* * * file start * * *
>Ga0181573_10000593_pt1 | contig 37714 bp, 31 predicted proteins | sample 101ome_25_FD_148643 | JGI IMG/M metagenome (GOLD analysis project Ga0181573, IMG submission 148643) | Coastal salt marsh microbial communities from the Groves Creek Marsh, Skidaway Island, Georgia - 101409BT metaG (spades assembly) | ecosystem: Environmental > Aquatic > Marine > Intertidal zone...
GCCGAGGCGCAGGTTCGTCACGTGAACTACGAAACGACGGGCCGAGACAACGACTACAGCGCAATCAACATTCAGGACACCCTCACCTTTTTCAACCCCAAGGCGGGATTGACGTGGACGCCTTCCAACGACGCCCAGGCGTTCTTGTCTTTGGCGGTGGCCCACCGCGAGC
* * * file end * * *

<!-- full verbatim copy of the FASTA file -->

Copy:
>Ga0181573_10000593_pt1 | contig 37714 bp, 31 predicted proteins | sample 101ome_25_FD_148643 | JGI IMG/M metagenome (GOLD analysis project Ga0181573, IMG submission 148643) | Coastal salt marsh microbial communities from the Groves Creek Marsh, Skidaway Island, Georgia - 101409BT metaG (spades assembly) | ecosystem: Environmental > Aquatic > Marine > Intertidal zone...
GCCGAGGCGCAGGTTCGTCACGTGAACTACGAAACGACGGGCCGAGACAACGACTACAGCGCAATCAACATTCAGGACACCCTCACCTTTTTCAACCCCAAGGCGGGATTGACGTGGACGCCTTCCAACGACGCCCAGGCGTTCTTGTCTTTGGCGGTGGCCCACCGCGAGC